Mr. Gentry’s final year at PHS is set to be a showstopper

Mr. Gentry’s final year at PHS is set to be a showstopper

Grace Reiter
eSomethin Editor

From grading student-designed sets, to introducing students to classic movies, to directing Perrysburg High School productions, Mr. Rob Gentry has been heavily involved with student life at Perrysburg High School for 34 years. However, 2020 marks his final year at PHS.

Mr. Gentry typically spends the school-day hours teaching classes that he’s spent years perfecting: Basic Drama, Film Literacy, Set Design, Speech, and Acting/Directing.

These classes count as art credits as they allow students to learn and observe visual art in a different platform through acting out scenes of plays, analyzing famous films, designing their own sets, improving their improvisation skills, along with a number of other opportunities.

After school, Gentry devotes hours upon hours to perfecting Perrysburg High School’s numerous theatrical productions. Each year, students get the opportunity to perform in a fall play, the Winter One Acts, and a spring musical, all of which Gentry directs.

Some of Gentry’s favorite productions include Les Miserables, Beauty and the Beast, All Shook Up, and Mamma Mia. However, he says that some Winter One Acts that “go beyond just being entertainment” have had a more significant impact on him, like the student body.

“We have tried to educate the audience on some very serious topics including AIDS, date rape, school shootings and suicide. I once received a note from a student who had seen our one act about suicide. This student said that seeing that show made her change her mind about committing suicide. Her note is something I will always treasure. It is proof of the power that theatre can have on people,” Gentry said

Restrictions in the wake of COVID-19 make producing these shows in Mr. Gentry’s final year more challenging. This year’s fall play, which also marks Gentry’s 100th production, required students in Lend Me a Tenor to wear face masks during rehearsals and maintain six feet of social distance when they weren’t on stage.

These obstacles made it harder for the actors to project their voices and be understood as well as it was more difficult for the cast and crew to become a cohesive group. Despite these setbacks, Gentry believes the cast and crew “were able to overcome these obstacles to pull off another top notch production.”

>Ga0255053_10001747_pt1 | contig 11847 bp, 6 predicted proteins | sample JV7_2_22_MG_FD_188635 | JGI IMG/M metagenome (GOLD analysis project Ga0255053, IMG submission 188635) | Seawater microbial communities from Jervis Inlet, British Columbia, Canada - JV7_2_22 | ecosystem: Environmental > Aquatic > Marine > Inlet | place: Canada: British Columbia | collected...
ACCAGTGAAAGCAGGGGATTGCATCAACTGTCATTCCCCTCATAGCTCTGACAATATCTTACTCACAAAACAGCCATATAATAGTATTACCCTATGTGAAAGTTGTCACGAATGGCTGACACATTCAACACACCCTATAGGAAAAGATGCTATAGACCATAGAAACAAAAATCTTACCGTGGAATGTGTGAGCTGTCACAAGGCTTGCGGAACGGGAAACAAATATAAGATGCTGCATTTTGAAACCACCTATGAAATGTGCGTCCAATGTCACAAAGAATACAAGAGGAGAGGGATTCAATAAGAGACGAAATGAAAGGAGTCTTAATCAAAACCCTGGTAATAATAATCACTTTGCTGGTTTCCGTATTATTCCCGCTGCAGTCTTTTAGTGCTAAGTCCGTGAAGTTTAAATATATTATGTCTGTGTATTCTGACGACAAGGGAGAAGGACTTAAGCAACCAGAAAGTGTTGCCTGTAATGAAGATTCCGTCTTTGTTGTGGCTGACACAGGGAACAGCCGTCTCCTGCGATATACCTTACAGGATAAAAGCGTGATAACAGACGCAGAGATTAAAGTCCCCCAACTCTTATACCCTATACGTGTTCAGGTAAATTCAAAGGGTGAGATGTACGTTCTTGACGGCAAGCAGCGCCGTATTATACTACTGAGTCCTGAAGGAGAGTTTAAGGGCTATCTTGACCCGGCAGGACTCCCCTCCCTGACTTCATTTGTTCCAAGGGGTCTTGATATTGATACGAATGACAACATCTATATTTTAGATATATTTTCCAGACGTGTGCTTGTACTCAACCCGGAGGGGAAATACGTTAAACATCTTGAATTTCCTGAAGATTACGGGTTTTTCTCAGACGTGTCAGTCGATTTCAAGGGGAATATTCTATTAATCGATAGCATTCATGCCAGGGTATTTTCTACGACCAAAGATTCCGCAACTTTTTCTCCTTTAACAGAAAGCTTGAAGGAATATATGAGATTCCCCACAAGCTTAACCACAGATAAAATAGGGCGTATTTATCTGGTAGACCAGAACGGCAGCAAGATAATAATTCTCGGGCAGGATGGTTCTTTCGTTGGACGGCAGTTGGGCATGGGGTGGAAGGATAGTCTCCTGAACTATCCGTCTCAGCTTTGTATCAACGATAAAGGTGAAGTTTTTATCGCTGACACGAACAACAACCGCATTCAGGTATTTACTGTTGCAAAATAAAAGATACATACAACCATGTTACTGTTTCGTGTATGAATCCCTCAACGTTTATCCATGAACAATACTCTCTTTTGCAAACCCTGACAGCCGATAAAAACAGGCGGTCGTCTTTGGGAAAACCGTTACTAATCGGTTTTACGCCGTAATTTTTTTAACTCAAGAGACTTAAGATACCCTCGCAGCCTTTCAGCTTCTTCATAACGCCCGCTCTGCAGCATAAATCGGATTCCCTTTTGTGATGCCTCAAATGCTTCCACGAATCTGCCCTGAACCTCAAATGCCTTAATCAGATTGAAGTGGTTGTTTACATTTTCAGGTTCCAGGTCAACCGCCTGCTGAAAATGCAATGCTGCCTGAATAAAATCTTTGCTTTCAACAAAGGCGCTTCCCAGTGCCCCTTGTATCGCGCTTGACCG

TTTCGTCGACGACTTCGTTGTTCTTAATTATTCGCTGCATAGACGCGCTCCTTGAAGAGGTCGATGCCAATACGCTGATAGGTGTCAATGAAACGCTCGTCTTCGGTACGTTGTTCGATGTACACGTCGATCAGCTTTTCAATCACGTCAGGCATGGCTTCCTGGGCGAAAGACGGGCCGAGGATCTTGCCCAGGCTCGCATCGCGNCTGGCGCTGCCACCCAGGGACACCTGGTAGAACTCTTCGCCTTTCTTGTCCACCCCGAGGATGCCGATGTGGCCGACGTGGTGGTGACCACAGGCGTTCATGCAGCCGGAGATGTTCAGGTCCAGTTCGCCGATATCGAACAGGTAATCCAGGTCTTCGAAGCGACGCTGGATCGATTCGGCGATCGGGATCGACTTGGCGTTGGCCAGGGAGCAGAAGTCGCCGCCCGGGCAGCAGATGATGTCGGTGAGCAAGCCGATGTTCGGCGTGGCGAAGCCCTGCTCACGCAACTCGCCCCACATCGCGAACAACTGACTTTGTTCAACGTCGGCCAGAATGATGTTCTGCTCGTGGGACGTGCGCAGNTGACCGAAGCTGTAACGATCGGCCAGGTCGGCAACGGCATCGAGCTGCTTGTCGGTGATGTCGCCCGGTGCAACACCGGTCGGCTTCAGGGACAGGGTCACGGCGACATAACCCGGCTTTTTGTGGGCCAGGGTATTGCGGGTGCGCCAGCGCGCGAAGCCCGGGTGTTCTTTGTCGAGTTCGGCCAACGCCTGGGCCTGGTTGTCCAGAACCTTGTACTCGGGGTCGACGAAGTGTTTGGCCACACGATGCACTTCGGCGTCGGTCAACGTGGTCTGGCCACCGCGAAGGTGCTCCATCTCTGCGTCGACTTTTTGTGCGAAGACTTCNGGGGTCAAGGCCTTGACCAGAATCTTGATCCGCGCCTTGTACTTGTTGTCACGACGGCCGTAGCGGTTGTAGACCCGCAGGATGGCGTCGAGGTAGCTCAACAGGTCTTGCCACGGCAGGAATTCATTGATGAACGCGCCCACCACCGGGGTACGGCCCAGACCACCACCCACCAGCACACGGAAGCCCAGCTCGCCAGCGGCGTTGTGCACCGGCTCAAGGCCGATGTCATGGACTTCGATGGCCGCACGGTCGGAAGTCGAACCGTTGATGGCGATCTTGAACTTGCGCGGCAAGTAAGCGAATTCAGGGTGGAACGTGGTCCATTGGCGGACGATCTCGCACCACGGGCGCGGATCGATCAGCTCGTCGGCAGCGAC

COVID-19 has also affected the upcoming spring musical. What was originally going to be the well-known musical, Grease, is now Once, a personal favorite of Gentry’s.

This musical is more COVID-safe because while Grease would have a cast of approximately 60 people, Once only has 15, making the risk of COVID exposure greatly reduced.

Once will be Gentry’s final production at Perrysburg High School.

In retirement, Gentry plans to do voiceover work for local TV commercials, perform in local shows, record audio books, and be a greeter at Costco.

While he is excited to pursue this next step in his life, he said that he will miss interacting with students on the stage and in the classroom. What he cherishes most about teaching is “that moment when you see a student ‘get it.’ There is nothing like that.”

After 34 years of teaching, Gentry leaves students with two pieces of advice: “We are all human and make mistakes. Being able to see the humor in these situations goes a long way!” and “Being kind to people is also key to success. Every one of us is fighting a battle. Many people seem to have a ‘perfect’ life, but there is always something that they struggle with to overcome. Treating everyone with kindness is so important.”

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